This piece from Front Bench mentions September as the end date for lockdown in the UK. Other places mention three months – June. Why so long? In other countries like China, it was a month.
In yet another sign of the speed with which the Covid-19 crisis is moving, the Prime Minister announced the closure of all schools yesterday, just days after explaining why he was holding off on the move.
Vulnerable pupils and the children of essential workers, which includes everything from nurses to delivery drivers, will still be able to attend school. They have been told to turn up this morning as usual, although there may be some mergers and changes in future. A list of precisely who is an essential worker is expected today.
The prospect of no school possibly until September for millions of kids is daunting, but the most immediate impact is the cancellation of exams. The Government was unclear as to what would happen instead and is yet to decide. Camilla Turner reports on the possibilities under consideration, which include relying on predicted grades and coursework or a new, teacher-led assessment.
– Lock down the capital –
The most dramatic measures are yet to come, but we may see the first as early as Friday. Downing Street is believed to be preparing to place London in partial lockdown. That’s because the capital’s outbreak is well ahead of the rest of the country’s.
At the same time, Boris Johnson was adamant in yesterday’s press conference that Britain is still a “land of liberty” and expressed reluctance to introduce the most draconian measures, despite reports of people ignoring current advice.
And while Johnson refused to rule out more stringent measures (and No10 has also not ruled out citizens having to fill out travel papers to justify journeys), it doesn’t appear as though it will be as strict as measures on the continent.
Pubs, cafes and restaurants would be forced to close and public transport reduced, but travel into and out of the capital isn’t expected to be banned.
40 tube stations closing.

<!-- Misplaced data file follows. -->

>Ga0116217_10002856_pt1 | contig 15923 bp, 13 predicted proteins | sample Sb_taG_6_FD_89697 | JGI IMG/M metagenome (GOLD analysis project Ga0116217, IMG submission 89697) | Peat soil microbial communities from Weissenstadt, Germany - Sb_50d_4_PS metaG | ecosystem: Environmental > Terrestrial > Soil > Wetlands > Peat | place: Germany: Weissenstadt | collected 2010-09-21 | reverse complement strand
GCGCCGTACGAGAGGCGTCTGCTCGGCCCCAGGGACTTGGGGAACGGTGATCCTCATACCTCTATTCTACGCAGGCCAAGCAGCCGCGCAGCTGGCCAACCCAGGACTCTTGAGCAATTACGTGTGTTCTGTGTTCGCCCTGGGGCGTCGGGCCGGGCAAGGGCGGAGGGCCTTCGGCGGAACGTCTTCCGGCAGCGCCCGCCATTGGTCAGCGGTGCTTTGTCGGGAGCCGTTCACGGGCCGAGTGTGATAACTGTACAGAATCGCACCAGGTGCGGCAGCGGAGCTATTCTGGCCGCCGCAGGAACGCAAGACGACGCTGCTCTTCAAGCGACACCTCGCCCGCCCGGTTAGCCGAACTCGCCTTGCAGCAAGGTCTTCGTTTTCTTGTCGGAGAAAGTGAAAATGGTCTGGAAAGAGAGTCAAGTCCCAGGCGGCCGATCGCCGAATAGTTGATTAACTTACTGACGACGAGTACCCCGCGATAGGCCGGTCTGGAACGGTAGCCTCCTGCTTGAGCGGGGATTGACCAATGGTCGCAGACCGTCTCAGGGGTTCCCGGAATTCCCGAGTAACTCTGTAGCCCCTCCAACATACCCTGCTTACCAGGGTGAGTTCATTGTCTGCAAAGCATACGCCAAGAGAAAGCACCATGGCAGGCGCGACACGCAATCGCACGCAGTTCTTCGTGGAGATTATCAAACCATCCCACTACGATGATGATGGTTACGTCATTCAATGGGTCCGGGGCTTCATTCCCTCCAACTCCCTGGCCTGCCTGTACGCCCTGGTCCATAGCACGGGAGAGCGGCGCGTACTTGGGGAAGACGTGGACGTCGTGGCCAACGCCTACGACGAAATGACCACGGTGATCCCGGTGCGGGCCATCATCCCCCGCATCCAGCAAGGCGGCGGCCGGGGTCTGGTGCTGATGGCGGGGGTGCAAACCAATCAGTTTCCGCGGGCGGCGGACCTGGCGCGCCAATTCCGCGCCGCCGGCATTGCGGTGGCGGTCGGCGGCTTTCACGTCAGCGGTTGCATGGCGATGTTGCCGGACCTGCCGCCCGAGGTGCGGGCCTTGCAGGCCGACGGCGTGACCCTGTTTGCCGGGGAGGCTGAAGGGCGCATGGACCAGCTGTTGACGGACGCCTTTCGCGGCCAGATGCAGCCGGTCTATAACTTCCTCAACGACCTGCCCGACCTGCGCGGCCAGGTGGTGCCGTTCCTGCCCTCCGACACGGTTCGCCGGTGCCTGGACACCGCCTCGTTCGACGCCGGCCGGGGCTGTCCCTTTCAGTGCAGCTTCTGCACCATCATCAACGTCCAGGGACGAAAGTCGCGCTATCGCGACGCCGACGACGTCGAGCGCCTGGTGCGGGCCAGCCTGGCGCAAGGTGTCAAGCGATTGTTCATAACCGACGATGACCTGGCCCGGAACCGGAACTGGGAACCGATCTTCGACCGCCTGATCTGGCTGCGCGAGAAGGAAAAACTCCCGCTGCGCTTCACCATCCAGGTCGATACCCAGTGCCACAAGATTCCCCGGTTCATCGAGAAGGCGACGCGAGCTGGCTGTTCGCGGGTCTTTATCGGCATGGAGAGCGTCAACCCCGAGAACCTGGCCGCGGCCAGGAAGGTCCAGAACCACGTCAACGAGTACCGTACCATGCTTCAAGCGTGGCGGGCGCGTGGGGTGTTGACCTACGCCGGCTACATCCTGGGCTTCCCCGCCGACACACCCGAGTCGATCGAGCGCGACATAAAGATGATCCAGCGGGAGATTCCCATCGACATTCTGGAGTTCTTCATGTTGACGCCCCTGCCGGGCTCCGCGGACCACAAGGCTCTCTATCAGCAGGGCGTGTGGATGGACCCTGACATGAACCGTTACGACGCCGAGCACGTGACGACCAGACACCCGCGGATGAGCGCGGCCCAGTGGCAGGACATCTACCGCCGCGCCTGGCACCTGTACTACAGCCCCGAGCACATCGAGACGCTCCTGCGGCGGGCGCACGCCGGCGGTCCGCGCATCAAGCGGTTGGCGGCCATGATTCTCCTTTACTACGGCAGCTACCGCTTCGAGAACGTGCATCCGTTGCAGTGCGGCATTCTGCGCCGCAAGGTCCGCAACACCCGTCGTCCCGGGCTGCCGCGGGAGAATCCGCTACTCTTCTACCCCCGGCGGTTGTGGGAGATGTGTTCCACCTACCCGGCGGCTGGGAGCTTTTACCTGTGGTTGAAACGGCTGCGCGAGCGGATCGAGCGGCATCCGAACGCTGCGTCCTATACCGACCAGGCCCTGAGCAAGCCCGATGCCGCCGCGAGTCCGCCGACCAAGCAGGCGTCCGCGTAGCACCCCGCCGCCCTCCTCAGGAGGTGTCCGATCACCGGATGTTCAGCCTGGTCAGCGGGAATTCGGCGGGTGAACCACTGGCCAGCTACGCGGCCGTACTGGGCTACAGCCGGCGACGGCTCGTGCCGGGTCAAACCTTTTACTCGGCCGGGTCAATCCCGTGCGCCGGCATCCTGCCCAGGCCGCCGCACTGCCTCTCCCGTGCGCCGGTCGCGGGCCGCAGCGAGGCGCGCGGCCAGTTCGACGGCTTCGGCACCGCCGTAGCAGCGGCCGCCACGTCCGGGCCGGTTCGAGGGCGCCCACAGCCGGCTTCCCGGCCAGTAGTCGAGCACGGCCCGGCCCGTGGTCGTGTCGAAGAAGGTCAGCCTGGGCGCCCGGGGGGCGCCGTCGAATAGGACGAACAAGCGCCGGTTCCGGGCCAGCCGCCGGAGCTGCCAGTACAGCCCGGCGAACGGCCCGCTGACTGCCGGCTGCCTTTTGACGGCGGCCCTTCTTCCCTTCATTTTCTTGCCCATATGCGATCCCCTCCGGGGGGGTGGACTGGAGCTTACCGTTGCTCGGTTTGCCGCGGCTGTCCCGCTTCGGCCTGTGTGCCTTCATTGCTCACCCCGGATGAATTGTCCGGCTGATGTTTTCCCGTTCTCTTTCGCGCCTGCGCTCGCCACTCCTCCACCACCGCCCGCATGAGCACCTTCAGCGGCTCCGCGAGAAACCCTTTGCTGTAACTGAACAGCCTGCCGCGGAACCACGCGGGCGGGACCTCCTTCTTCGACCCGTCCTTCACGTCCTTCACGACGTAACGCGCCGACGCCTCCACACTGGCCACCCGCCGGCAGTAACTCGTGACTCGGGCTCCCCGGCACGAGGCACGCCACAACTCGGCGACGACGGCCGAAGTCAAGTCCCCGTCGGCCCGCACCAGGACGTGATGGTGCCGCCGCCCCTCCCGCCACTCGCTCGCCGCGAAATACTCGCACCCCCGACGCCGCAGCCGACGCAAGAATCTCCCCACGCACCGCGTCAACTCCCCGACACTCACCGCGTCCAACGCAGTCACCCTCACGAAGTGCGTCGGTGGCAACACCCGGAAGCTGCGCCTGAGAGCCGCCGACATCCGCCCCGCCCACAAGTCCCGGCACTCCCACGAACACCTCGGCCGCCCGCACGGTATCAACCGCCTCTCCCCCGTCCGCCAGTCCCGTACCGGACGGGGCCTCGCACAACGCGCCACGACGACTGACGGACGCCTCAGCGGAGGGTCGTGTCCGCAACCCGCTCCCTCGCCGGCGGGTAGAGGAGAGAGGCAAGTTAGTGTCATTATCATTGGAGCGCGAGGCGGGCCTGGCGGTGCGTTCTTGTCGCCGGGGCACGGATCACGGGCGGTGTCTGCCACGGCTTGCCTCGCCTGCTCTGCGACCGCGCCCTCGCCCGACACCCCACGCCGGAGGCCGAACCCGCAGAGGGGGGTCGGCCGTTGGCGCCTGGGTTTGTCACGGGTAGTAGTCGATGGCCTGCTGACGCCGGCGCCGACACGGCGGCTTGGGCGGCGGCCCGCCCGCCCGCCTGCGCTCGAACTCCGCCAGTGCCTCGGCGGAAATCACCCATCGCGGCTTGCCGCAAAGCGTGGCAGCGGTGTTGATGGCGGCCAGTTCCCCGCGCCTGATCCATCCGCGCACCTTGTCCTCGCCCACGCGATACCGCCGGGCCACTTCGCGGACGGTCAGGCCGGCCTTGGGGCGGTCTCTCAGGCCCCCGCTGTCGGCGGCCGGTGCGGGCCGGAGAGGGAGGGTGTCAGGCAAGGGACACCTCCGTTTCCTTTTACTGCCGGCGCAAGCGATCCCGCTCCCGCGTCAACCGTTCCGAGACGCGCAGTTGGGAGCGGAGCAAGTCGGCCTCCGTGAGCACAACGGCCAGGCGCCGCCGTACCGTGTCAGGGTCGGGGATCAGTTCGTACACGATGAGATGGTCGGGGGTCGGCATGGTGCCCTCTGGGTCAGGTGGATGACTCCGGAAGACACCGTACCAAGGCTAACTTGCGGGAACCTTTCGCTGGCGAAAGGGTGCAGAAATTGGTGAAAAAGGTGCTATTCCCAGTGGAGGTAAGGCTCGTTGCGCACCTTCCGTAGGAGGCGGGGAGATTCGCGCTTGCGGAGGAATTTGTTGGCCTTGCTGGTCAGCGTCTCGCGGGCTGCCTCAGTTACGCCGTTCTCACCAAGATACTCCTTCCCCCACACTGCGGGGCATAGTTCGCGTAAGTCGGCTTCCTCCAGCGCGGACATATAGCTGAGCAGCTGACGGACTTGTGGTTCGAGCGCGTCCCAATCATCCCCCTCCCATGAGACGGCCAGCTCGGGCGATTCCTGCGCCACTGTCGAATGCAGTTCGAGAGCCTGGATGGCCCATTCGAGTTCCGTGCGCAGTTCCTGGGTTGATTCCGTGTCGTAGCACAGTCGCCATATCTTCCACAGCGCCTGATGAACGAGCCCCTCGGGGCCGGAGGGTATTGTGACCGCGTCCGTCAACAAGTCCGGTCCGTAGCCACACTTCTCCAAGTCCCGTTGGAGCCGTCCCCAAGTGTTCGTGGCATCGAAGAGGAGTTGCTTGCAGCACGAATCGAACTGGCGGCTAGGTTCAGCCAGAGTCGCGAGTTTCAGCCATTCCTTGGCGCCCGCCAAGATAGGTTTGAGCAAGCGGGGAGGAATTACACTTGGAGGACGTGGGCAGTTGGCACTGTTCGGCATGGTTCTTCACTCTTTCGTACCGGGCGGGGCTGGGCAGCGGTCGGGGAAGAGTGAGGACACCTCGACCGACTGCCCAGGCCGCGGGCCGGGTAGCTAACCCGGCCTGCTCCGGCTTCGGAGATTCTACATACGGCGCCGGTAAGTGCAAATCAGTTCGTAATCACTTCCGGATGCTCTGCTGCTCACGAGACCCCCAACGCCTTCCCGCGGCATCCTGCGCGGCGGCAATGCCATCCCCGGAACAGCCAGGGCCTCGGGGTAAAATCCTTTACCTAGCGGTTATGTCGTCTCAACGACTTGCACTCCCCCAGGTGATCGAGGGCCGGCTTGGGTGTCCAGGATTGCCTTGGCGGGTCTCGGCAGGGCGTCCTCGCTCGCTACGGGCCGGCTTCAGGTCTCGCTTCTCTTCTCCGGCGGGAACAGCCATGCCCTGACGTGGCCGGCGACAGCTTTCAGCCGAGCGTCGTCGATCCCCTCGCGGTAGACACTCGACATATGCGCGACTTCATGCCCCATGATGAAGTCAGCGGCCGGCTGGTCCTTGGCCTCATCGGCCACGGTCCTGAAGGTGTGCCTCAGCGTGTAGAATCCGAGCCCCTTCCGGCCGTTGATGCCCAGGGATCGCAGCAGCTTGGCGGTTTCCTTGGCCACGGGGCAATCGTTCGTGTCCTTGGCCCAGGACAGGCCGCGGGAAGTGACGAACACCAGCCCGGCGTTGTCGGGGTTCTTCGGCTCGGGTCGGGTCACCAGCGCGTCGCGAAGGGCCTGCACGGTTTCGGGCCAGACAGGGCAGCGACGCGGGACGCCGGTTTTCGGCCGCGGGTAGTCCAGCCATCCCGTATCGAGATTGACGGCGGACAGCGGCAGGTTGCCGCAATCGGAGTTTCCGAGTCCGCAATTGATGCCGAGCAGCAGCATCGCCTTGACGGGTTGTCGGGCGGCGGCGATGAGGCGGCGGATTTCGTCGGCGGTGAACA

– Wartime measures mean wartime measures –
Yet is Johnson, who has repeatedly shown a reluctance to take the most stringent of measures, right to rely simply on advice? The rammed state of the Tube yesterday suggests that it isn’t working.
As libertarian as the PM’s instincts might be, it’s worth pointing one thing out. As Bethany Allen-Ebrahimian at Axios highlights, many of the lockdown measures around the world are not authoritarian, they’re what democracies do in a major crisis. Winston Churchill, Johnson’s biggest hero, put in place equally “undemocratic” measures such as censorship and rationing during the Second World War. He didn’t just rely on the stoicism of the public.
So long as the measures are lifted as soon as the crisis is over, they are not incompatible with democracy.
Indeed, the strictest of measures may well be under consideration. The Financial Times reports that the lockdown in London could be far more stringent. It could include only one person per household being able to leave the house at any one time. (Quite how such measures could and would be enforced is unclear.)
There is doubt about when exactly the lockdown will come into place – some reports say this weekend, others that it could be a week or more away – suggesting that some measures may be held back.
The difficulty in all this is that there is a lag of anywhere from five to 14 days to see the results or failures of any quarantine measures. That means that deaths in Italy have continued to pile up and it also means that the people who ignore government advice and pile into pubs tonight won’t know if they’ve caught the virus, and will go on to spread it to their elderly and vulnerable friends and relatives for perhaps a week or more.
TAP – unless it’s 5G that’s killing people and not the CV hoax at all.